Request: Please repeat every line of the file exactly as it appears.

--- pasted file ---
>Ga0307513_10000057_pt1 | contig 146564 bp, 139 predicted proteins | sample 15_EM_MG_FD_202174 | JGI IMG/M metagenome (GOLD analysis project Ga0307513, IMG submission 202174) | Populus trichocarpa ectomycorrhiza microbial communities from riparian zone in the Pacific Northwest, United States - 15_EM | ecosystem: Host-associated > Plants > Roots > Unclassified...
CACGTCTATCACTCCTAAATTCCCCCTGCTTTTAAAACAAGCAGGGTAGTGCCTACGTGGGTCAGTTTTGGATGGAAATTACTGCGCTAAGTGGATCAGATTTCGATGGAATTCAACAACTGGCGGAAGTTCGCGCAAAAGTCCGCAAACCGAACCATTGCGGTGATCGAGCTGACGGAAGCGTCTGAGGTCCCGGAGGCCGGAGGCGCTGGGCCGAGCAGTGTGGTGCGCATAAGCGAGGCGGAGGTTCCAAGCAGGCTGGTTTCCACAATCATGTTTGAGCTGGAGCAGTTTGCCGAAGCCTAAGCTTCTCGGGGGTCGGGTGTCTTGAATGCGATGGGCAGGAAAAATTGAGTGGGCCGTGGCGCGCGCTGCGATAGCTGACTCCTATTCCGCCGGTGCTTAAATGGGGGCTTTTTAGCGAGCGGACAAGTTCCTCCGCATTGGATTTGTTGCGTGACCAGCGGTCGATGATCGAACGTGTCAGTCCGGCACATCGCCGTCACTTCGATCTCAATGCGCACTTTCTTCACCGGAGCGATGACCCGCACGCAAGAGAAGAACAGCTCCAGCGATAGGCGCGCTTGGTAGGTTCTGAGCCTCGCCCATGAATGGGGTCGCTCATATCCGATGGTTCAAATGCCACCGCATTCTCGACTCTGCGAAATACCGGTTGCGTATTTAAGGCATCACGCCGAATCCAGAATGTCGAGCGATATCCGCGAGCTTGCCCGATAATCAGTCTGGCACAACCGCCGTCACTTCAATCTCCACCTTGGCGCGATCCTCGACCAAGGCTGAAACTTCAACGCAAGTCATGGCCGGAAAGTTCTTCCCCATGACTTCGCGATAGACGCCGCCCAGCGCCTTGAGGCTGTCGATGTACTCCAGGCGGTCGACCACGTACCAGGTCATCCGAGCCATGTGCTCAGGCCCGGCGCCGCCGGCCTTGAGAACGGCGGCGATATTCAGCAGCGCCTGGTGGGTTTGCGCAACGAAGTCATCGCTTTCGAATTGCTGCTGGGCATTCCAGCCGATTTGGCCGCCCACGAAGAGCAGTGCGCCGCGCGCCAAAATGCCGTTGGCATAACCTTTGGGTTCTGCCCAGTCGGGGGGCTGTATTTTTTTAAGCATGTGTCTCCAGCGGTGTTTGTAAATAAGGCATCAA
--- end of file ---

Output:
>Ga0307513_10000057_pt1 | contig 146564 bp, 139 predicted proteins | sample 15_EM_MG_FD_202174 | JGI IMG/M metagenome (GOLD analysis project Ga0307513, IMG submission 202174) | Populus trichocarpa ectomycorrhiza microbial communities from riparian zone in the Pacific Northwest, United States - 15_EM | ecosystem: Host-associated > Plants > Roots > Unclassified...
CACGTCTATCACTCCTAAATTCCCCCTGCTTTTAAAACAAGCAGGGTAGTGCCTACGTGGGTCAGTTTTGGATGGAAATTACTGCGCTAAGTGGATCAGATTTCGATGGAATTCAACAACTGGCGGAAGTTCGCGCAAAAGTCCGCAAACCGAACCATTGCGGTGATCGAGCTGACGGAAGCGTCTGAGGTCCCGGAGGCCGGAGGCGCTGGGCCGAGCAGTGTGGTGCGCATAAGCGAGGCGGAGGTTCCAAGCAGGCTGGTTTCCACAATCATGTTTGAGCTGGAGCAGTTTGCCGAAGCCTAAGCTTCTCGGGGGTCGGGTGTCTTGAATGCGATGGGCAGGAAAAATTGAGTGGGCCGTGGCGCGCGCTGCGATAGCTGACTCCTATTCCGCCGGTGCTTAAATGGGGGCTTTTTAGCGAGCGGACAAGTTCCTCCGCATTGGATTTGTTGCGTGACCAGCGGTCGATGATCGAACGTGTCAGTCCGGCACATCGCCGTCACTTCGATCTCAATGCGCACTTTCTTCACCGGAGCGATGACCCGCACGCAAGAGAAGAACAGCTCCAGCGATAGGCGCGCTTGGTAGGTTCTGAGCCTCGCCCATGAATGGGGTCGCTCATATCCGATGGTTCAAATGCCACCGCATTCTCGACTCTGCGAAATACCGGTTGCGTATTTAAGGCATCACGCCGAATCCAGAATGTCGAGCGATATCCGCGAGCTTGCCCGATAATCAGTCTGGCACAACCGCCGTCACTTCAATCTCCACCTTGGCGCGATCCTCGACCAAGGCTGAAACTTCAACGCAAGTCATGGCCGGAAAGTTCTTCCCCATGACTTCGCGATAGACGCCGCCCAGCGCCTTGAGGCTGTCGATGTACTCCAGGCGGTCGACCACGTACCAGGTCATCCGAGCCATGTGCTCAGGCCCGGCGCCGCCGGCCTTGAGAACGGCGGCGATATTCAGCAGCGCCTGGTGGGTTTGCGCAACGAAGTCATCGCTTTCGAATTGCTGCTGGGCATTCCAGCCGATTTGGCCGCCCACGAAGAGCAGTGCGCCGCGCGCCAAAATGCCGTTGGCATAACCTTTGGGTTCTGCCCAGTCGGGGGGCTGTATTTTTTTAAGCATGTGTCTCCAGCGGTGTTTGTAAATAAGGCATCAA